How should we adjust our beliefs in light of the testimony of those who are in a better epistemic position than ourselves, such as experts and other epistemic superiors? In this paper, I develop and defend a deference model of epistemic authority. The paper attempts to resolve the debate between the preemption view and the total evidence view of epistemic authority by taking an accuracy-first approach to the issue of how we should respond to authoritative and expert testimony. I argue (...)
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  8. What is the Function of Reasoning? On Mercier and Sperber's Argumentative and Justificatory Theories.Sinan Dogramaci - 2020 - Episteme 17 (3):316-330.
    This paper aims to accessibly present, and then critique, Hugo Mercier and Dan Sperber's recent proposals for the evolutionary function of human reasoning. I take a critical look at the main source of experimental evidence that they claim as support for their view, namely the confirmation or “myside” bias in reasoning. I object that Mercier and Sperber did not adequately argue for a claim that their case rests on, namely that it is evolutionarily advantageous for you to get other people (...)
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  9. The Gift of Testimony.Alessandra Tanesini - 2020 - Episteme 17 (3):331-348.
    In this paper I argue that in Western contemporary societies testimony is structured by norms of reciprocation and thus is best understood as involving the exchange of gifts rather than, as philosophers and game theorists have tended to presume, market transactions. My argument is based on an initial analysis of the reactive attitudes that are exhibited in testimonial exchanges. I highlight the central role played by the reciprocating attitudes of gratitude and gratification respectively in the recipient and the donor of (...)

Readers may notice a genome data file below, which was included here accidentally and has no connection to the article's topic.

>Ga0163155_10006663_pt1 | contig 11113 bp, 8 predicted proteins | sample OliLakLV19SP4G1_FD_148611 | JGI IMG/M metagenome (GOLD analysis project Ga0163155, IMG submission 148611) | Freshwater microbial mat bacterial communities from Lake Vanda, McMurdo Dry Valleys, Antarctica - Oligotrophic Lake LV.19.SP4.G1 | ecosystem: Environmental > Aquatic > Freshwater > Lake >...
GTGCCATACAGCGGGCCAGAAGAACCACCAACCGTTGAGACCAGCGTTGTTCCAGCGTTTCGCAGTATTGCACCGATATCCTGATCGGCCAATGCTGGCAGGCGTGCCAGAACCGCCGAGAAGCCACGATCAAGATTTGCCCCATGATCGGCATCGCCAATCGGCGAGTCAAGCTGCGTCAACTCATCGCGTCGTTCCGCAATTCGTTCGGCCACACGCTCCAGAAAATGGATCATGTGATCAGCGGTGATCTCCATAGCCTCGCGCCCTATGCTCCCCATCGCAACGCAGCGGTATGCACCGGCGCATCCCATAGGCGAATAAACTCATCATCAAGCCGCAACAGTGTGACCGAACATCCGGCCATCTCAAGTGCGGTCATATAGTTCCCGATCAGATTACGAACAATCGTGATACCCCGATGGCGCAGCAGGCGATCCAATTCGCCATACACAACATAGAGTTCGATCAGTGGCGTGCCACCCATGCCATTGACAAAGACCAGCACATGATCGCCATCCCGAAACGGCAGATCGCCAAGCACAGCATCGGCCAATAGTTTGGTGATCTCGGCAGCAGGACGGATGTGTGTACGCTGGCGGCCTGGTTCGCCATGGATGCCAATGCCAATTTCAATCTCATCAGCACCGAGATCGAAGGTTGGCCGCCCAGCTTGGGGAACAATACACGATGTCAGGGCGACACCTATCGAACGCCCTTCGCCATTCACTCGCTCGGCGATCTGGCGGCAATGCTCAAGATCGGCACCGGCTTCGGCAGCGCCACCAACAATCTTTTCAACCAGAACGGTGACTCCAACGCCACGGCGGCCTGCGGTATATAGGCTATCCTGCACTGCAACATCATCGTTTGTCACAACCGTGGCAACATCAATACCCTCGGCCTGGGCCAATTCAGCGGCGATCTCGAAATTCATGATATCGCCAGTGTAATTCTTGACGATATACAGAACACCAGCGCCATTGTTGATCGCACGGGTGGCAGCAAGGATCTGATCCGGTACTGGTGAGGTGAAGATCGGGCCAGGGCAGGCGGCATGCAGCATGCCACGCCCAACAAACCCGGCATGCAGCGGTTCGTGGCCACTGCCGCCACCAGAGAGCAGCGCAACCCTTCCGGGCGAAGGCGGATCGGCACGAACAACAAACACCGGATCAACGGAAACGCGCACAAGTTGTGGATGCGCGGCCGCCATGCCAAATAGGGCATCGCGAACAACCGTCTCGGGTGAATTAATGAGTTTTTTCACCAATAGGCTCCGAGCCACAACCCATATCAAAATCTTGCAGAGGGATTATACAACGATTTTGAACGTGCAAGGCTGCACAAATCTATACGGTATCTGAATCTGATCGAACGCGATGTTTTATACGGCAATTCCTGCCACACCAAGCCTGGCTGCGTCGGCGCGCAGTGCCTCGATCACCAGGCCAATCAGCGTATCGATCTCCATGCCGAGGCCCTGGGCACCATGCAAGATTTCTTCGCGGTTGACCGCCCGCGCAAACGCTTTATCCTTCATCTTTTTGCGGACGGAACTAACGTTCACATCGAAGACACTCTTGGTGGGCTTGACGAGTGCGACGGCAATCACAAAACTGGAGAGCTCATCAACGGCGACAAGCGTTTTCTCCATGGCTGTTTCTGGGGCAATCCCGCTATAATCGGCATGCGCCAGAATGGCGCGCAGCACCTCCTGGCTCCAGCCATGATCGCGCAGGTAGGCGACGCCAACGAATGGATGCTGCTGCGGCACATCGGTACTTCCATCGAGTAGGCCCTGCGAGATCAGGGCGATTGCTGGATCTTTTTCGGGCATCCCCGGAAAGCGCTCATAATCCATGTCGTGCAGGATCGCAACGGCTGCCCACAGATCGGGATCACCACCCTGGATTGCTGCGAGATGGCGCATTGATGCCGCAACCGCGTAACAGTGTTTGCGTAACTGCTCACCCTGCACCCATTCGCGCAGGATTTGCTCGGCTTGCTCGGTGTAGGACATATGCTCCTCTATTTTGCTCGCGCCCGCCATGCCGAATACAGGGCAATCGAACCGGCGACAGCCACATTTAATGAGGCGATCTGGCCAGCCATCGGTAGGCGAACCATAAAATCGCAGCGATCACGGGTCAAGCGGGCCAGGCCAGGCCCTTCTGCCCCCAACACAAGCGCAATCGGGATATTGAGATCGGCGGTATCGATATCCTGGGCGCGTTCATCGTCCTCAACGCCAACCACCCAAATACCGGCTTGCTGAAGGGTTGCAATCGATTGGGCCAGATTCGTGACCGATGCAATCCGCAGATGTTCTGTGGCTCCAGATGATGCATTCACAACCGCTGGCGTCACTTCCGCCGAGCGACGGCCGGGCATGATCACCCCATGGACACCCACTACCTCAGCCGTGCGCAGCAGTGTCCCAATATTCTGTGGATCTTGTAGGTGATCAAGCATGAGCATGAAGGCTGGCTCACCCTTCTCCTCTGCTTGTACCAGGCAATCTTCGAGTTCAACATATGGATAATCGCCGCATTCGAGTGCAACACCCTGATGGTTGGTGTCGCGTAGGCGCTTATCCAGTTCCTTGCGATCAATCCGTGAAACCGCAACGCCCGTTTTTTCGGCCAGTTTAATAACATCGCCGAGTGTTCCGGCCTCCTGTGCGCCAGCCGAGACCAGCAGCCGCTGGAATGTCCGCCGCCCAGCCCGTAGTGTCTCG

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  10. The History and Philosophy of Taxonomy as an Information Science.Catherine Kendig & Joeri Witteveen - 2020 - History and Philosophy of the Life Sciences 42 (3):1-9.
    We undeniably live in an information age—as, indeed, did those who lived before us. After all, as the cultural historian Robert Darnton pointed out: ‘every age was an age of information, each in its own way’ (Darnton 2000: 1). Darnton was referring to the news media, but his insight surely also applies to the sciences. The practices of acquiring, storing, labeling, organizing, retrieving, mobilizing, and integrating data about the natural world has always been an enabling aspect of scientific work. Natural (...)
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  11. Arrogance, Polarisation and Arguing to Win.Alessandra Tanesini - 2020 - In Alessandra Tanesini & Michael P. Lynch (eds.), Polarisation, Arrogance, and Dogmatism: Philosophical Perspectives. London, UK: pp. 158-174.
    A number of philosophers have defended the view that seemingly intellectually arrogant behaviours are epistemically beneficial. In this chapter I take issue with most of their conclusions. I argue, for example, that we should not expect steadfastness in one's belief in the face of contrary evidence nor overconfidence in one’s own abilities to promote better evaluation of the available evidence resulting in good-quality group-judgement. These features of individual thinkers are, on the contrary, likely to lead groups to end up in (...)
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  12. Do Political Attitudes Matter for Epistemic Decisions of Scientists?Vlasta Sikimić, Tijana Nikitović, Miljan Vasić & Vanja Subotić - forthcoming - Review of Philosophy and Psychology:1-27.
    The epistemic attitudes of scientists, such as epistemic tolerance and authoritarianism, play important roles in the discourse about rivaling theories. Epistemic tolerance stands for the mental attitude of an epistemic agent, e.g., a scientist, who is open to opposing views, while epistemic authoritarianism represents the tendency to uncritically accept views of authorities. Another relevant epistemic factor when it comes to the epistemic decisions of scientists is the skepticism towards the scientific method. However, the question is whether these epistemic attitudes are (...)
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  13. Five (5) Assumptions on The Illusion ‘Filipino Philosophy’: A Prelude to Cultural Critique.Anton Heinrich Rennesland - 2018 - Suri: Journal of the Philosophical Association of the Philippines 7 (2).